Illuminating the story of the Allen Brook

Observer courtesy photo
One of the interpretive signs, designed to educate residents about the Allen Brook watershed, recently installed along the Allen Brook Nature Trail.

New interpretive signs educate and inspire

By Melinda Scott

Special to the Observer

Pollution in Lake Champlain is a hot topic in the news these days, and many are aware of local and statewide efforts to improve our waterways. However, despite increased attention paid to water quality issues, many people lack an understanding of watershed dynamics, including how water flows from one area to another.

While watersheds can extend beyond political boundaries like town lines, the 6,900-acre Allen Brook watershed is almost entirely within Williston. In an effort to shed some light on basic watershed concepts as well as the unique attributes of the Allen Brook watershed, the Town of Williston Planning Department and Conservation Commission recently developed and installed a wayside interpretive exhibit. The exhibit consists of six interpretive signs in the Williston Community Park and along the Allen Brook Nature Trail. The signs highlight the natural and recreational benefits the Allen Brook provides, raise awareness of how development and stormwater disposal adversely affect the stream, and identify simple, effective actions that can be taken to protect the watershed.

The exhibit was funded in part by a Vermont Department of Fish and Wildlife watershed grant. Technical and design assistance was provided by the Lake Champlain Basin Program through the Champlain Valley National Heritage Partnership wayside exhibit program. The Lake Champlain Basin Program has partnered with more than a dozen groups, including towns, not-for-profits, state parks and federal agencies, to develop wayside exhibits telling the unique local stories of the Lake Champlain region.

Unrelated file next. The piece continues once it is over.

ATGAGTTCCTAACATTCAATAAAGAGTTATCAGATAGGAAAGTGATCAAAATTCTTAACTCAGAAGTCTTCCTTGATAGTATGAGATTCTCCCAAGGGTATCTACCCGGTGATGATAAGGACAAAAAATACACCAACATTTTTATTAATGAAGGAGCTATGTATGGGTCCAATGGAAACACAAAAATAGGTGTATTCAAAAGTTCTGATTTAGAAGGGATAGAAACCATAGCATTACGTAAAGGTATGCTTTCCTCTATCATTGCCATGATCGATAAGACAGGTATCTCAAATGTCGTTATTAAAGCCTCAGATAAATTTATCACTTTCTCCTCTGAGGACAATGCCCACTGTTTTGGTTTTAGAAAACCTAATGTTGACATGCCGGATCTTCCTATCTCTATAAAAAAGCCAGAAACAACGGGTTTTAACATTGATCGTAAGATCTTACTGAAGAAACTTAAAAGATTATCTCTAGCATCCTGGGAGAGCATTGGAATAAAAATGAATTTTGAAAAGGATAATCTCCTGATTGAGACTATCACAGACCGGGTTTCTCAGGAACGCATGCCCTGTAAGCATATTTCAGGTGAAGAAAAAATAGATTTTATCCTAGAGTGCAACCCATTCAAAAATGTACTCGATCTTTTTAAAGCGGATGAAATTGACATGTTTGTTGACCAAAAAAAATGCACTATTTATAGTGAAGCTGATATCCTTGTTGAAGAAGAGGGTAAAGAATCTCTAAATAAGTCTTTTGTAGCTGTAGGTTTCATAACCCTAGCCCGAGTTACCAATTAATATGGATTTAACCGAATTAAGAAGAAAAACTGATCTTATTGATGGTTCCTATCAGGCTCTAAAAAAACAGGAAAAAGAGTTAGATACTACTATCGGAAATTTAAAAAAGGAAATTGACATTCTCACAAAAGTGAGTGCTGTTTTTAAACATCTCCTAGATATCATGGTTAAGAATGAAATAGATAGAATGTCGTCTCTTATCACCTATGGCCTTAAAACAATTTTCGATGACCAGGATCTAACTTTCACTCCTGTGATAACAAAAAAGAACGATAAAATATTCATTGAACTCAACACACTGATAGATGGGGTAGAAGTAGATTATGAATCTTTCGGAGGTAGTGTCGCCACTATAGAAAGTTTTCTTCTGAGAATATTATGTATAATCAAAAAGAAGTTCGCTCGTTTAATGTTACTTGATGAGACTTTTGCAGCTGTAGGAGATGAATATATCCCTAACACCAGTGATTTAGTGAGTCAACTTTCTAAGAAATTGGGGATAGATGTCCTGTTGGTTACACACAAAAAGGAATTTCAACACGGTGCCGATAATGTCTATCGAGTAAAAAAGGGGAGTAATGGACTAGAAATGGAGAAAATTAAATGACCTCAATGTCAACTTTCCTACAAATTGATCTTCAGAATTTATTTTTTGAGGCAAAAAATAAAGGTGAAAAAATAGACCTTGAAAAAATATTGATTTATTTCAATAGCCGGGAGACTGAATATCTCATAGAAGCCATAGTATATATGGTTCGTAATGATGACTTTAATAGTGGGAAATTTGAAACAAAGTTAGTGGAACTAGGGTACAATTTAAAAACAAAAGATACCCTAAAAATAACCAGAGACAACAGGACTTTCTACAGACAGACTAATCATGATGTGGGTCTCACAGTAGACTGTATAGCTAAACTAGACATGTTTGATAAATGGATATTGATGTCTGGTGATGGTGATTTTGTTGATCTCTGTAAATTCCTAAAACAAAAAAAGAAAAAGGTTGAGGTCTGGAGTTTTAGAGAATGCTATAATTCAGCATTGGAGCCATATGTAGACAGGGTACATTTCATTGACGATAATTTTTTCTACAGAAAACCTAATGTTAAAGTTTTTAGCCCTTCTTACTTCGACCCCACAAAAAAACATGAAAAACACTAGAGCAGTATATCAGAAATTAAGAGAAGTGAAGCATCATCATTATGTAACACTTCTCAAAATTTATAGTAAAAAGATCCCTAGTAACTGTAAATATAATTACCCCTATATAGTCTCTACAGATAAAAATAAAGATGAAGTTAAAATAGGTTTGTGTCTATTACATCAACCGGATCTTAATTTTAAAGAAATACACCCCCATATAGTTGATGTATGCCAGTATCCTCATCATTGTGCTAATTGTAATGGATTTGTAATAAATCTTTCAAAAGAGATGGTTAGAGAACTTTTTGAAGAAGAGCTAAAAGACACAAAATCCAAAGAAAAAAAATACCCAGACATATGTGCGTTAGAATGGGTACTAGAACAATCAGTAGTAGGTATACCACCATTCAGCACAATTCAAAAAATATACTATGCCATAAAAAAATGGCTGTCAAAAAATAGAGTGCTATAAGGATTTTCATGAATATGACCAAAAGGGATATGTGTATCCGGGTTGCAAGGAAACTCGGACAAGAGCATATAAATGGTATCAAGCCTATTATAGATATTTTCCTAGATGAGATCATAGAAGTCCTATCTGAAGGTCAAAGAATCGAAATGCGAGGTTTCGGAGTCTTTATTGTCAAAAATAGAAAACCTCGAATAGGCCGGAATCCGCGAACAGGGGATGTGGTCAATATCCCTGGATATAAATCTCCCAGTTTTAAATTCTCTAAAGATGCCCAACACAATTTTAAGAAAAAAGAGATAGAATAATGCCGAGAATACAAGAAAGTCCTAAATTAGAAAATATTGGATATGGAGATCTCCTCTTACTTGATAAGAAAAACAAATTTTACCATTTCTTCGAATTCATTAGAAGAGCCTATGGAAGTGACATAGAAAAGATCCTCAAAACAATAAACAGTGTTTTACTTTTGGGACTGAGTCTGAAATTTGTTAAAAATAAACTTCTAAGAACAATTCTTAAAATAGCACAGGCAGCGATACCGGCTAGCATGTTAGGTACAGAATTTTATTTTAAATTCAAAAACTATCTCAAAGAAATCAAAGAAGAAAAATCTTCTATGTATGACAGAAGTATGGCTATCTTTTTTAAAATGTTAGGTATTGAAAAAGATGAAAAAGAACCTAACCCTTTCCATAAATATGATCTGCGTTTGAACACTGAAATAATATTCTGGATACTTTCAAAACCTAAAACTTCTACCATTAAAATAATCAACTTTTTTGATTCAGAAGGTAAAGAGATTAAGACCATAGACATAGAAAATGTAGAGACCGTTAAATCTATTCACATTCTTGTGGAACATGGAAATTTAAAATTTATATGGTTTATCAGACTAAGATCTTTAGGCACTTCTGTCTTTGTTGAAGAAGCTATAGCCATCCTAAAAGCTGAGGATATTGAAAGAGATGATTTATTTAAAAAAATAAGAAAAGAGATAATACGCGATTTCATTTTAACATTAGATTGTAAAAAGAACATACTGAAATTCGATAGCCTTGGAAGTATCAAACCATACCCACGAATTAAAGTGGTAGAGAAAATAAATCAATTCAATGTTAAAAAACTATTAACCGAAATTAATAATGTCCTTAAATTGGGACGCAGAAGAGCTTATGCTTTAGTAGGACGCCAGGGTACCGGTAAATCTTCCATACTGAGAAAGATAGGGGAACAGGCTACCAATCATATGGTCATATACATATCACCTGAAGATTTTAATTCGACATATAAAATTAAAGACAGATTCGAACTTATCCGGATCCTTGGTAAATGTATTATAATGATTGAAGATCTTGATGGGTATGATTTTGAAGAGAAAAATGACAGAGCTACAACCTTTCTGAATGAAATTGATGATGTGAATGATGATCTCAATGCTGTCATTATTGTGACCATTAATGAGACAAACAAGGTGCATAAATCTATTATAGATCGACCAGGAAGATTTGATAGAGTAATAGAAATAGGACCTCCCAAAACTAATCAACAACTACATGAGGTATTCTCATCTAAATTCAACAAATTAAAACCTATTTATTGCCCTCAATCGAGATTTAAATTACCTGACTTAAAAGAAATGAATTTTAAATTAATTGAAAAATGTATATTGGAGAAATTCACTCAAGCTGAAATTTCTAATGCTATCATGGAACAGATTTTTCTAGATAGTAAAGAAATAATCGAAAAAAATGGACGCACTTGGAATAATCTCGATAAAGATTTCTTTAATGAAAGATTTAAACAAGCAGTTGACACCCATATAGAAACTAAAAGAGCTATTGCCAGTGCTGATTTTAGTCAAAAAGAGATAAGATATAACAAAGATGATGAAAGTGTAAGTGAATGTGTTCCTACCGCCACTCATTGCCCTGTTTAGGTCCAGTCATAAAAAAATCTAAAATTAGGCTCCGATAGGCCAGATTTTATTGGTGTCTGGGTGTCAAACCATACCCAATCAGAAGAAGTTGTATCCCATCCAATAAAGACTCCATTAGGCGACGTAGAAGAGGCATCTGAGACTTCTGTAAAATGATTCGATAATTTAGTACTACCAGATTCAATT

Now the Allen Brook is one of those stories.

The town is working with partner organizations and citizen volunteers to protect and restore Allen Brook and its watershed. Efforts are underway to manage urban and agricultural runoff and to plant riparian buffers to curb erosion. The goal is to restore Allen Brook so that the fish and bug populations return and the brook is removed from the state’s impaired waters list. Citizen participation, community education and sound management are essential to success.

Check out the new exhibit at the Williston Community Park and along the Allen Brook Nature Trail, or view a “virtual tour” at . To learn more about water quality and how you can help, visit the Lake Champlain Basin Program’s website at

Melinda Scott is a senior planner with the Town of Williston with a special focus on conservation.